Schubert, Franz Peter


Famous German lyric composer, who is known as the greatest songwriter that ever lived, of whom Beethoven said: "Truly Schubert has a spark of the divine fire." Schubert was born at Lichtenthal, on the outskirts of Vienna, and came of humble parentage, his father being a poor, self-educated schoolmaster and his mother a cook. Franz was one of fourteen children, of whom nine died in their infancy. His father taught him to play the violin, and his brother Ignaz instructed him on the piano. When he was ten years old he obtained a place in the choir of the village church, and even at that early date had composed a few little songs and instrumental pieces. Later he received some instruction from Michael Holzer, a well-known musician of Lichtenthal; but this teacher declared, that whenever he wished to teach Franz anything new he found he had already mastered it, and that consequently, he could not be said to have been his teacher at all. Schubert's earliest composition of any importance was written when he was thirteen, and was a fantasia for the piano. Two years later he tried his hand at the larger instrumental forms and soon had a number of overtures and chamber-pieces to his credit. Finally he obtained, because of his beautiful soprano voice and his skill in reading music, a place in the Imperial Chapel choir, which entitled him to a free education in the Stadtconvict, of Vienna, a cathedral school attached to the Imperial court. Salieri was one of the examiners of the institution and became one of young Schubert's instructors. He early recognized the boy's ability, and is said to have made the remark at that time, that Schubert was a born genius and could do whatever he chose. While a student in the school, Schubert played in the orchestra, in course of time becoming the leader of the violins, and also conductor. He also obtained the leadership of an amateur orchestra, in which his father and brothers played, and which became in time of great influence in the music culture of Vienna, at a time, too, when public concerts   were rarities. His second composition of importance was a cantata, Hagars Klage. When Salieri saw it he sent the young man to a musician named Ruczizka, for lessons in harmony. Schubert was now continually composing, and overtures, string quartets, sonatas for violoncello and piano, octets for wind-instruments and church-music came from his brain as fast as he could write them down. The year 1813 was his last at school, as that year his voice broke and he left the chapel, and the school. In that year his famous symphony in D was written and performed by the orchestra, composed of members of the choir. Schubert was now seventeen, and had determined to make music his profession and he began to pour forth that flood of compositions, chiefly songs, which only ceased with his death, a few years later. Being unable to secure other employment he became his father's assistant in the school at Lichtenthal, writing down his thoughts whenever he could get a spare moment. During this period some of his finest works were written. Of these, his mass in F is among the best. It was composed in 1814, and was first brought out during festival week at the Lichtenthal parish church. About this time Schubert composed the music of a comic opera, but only the overture and two acts are extant. He was then a keen student of the works of Haydn, Mozart and Beethoven, and loved always the works of the last two above all other composers. Later he familiarized himself with the scores of Gluck and Beethoven.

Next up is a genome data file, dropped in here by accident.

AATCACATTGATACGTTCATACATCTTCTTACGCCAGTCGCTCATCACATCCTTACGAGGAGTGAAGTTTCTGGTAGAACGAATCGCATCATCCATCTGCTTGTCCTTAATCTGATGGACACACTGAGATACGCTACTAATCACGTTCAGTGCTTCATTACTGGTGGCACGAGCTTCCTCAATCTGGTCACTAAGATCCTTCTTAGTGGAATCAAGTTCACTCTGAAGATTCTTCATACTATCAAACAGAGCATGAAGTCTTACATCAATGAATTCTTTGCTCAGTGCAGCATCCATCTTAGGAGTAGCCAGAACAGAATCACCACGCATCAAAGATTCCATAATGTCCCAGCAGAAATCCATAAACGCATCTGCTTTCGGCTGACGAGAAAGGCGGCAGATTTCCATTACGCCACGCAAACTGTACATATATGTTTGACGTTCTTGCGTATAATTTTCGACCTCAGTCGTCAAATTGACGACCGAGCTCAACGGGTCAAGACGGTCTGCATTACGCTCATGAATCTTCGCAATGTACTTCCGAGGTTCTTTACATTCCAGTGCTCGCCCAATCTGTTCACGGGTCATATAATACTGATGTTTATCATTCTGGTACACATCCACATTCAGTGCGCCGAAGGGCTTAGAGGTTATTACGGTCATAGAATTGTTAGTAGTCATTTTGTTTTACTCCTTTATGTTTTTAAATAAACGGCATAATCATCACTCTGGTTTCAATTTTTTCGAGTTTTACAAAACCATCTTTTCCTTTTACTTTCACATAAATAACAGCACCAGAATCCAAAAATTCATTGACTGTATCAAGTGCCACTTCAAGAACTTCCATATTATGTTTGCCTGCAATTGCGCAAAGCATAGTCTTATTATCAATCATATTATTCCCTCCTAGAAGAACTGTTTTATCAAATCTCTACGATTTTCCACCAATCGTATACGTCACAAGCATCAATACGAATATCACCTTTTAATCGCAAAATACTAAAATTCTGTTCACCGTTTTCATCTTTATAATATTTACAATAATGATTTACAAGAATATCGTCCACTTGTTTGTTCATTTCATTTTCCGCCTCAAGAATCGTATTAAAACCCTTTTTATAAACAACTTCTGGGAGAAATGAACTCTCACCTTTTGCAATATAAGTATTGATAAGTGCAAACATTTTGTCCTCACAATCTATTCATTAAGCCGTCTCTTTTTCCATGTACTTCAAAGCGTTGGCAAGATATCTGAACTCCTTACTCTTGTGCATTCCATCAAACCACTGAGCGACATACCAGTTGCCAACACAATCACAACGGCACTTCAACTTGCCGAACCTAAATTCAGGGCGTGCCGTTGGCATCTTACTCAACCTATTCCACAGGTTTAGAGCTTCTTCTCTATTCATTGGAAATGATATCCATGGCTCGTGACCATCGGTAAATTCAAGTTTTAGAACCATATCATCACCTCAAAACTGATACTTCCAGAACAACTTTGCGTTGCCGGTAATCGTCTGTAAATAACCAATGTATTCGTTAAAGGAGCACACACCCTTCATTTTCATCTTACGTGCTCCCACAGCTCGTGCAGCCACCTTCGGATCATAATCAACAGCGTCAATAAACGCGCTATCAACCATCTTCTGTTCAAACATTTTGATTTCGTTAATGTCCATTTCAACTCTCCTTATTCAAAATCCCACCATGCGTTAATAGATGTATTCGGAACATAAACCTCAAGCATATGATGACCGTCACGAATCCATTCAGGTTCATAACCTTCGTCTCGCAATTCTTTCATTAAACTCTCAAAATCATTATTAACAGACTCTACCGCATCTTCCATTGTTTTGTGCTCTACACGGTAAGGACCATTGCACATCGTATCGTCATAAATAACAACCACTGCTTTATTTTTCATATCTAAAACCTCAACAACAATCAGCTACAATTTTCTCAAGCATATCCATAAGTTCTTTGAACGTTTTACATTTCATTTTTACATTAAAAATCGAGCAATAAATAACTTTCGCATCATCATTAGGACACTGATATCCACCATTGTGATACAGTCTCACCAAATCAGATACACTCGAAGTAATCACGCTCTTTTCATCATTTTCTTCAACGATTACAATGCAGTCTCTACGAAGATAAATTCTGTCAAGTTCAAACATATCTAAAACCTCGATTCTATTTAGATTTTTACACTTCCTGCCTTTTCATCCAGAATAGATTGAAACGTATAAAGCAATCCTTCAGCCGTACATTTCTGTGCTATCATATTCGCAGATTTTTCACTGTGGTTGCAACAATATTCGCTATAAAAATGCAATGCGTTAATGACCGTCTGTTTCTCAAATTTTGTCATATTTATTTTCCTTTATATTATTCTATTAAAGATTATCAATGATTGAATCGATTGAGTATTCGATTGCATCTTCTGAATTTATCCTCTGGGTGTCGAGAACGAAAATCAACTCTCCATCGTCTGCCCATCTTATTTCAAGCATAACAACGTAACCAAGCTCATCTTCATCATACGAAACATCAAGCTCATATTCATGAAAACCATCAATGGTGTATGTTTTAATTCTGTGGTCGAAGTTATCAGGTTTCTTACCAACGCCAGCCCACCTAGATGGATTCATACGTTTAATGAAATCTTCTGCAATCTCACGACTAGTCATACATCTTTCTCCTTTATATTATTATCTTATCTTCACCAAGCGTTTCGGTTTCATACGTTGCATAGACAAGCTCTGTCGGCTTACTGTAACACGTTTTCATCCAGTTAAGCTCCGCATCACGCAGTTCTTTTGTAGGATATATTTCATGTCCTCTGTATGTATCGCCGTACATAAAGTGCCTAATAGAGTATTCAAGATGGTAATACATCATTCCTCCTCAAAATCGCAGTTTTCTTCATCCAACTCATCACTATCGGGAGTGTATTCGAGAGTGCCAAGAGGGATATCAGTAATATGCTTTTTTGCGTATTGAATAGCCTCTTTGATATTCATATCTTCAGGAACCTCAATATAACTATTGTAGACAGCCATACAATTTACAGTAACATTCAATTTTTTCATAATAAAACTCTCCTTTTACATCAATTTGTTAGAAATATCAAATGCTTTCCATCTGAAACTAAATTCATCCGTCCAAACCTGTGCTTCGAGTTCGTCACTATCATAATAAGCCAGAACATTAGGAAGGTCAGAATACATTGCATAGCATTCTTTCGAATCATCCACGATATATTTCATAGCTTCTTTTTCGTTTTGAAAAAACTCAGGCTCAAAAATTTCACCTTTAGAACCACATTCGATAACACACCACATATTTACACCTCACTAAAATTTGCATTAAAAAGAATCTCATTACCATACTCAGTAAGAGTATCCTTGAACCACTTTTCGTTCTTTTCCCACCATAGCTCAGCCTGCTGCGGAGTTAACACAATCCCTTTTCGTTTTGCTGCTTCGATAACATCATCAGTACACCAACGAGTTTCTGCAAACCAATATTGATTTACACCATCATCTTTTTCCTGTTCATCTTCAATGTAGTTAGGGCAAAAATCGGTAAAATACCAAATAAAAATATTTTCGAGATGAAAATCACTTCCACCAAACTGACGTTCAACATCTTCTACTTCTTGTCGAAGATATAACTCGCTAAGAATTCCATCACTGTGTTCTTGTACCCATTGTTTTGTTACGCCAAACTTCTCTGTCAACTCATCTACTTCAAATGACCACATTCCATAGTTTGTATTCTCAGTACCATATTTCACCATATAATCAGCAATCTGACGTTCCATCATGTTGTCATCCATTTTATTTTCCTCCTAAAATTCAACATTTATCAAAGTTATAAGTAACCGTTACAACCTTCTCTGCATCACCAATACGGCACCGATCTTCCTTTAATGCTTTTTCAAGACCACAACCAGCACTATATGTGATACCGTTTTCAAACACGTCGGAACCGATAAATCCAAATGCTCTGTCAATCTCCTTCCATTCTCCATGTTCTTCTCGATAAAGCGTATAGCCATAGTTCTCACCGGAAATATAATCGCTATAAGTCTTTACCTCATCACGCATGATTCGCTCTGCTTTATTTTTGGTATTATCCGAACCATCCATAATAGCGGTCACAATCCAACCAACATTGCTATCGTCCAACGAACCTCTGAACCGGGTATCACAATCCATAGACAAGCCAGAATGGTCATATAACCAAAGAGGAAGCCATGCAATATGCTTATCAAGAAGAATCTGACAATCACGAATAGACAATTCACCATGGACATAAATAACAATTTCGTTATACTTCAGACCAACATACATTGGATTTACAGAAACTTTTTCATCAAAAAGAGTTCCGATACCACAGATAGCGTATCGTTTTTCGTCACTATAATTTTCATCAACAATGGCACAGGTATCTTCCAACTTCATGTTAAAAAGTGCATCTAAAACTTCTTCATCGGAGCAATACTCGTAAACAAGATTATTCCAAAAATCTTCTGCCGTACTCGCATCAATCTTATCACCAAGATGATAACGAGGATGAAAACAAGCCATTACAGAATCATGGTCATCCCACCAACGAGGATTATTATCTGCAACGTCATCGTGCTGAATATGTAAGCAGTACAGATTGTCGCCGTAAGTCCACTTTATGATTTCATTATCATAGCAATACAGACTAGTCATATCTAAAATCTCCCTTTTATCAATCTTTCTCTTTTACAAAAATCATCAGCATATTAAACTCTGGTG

The year 1815 was destined to be Schubert's most prolific year, for during those twelve months he wrote no less than one hundred and ninety-five compositions, among others, two symphonies; six operas; two masses; nearly one hundred and fifty songs and a large amount of choral and chamber-music. For three years he performed the duties of this assistant's position, which he detested, and finally in 1817 his friend Franz von Schober, a poet, took him to live with him in Vienna. There he tried to teach, but the work was most irksome to him, and his struggles were many and severe. He had always suffered privations, but there were many times in Vienna when the composer was cold and hungry. He had not the money to buy even the music-paper on which to write down his thoughts, and he often sold his songs for a trifling sum. According to some biographers, Schubert took to drink when he had money. Others declare he was not a tippler but fond of convivial gatherings in a certain Viennese tavern, with his friends, and that he usually spent his evenings there, drinking, a little perhaps, but conversing with those friends of whom he was so fond and more often could be found scribbling down his music. It was at this time that Schubert wrote his marvelous setting of von Goethe's poem, The Erl-King, a song which has since become famous and which is in the repertory of nearly all the great vocalists. In this piece of music, it has been pointed out, Schubert did for vocal music what Beethoven achieved for instrumental music in his Heroic Symphony. He made several attempts to secure some kind of regular employment, but without success, gave a few concerts, and finally was taken into the household of the Count Esterhazy of Vienna, in 1818, to become tutor to his children. That year, according to some of his biographers, Schubert m,et and loved the young daughter of the Esterhazys, Caroline, a very beautiful and lovable girl, who, according to some writers, treated poor Schubert, only with indifference, and laughed at his presumption.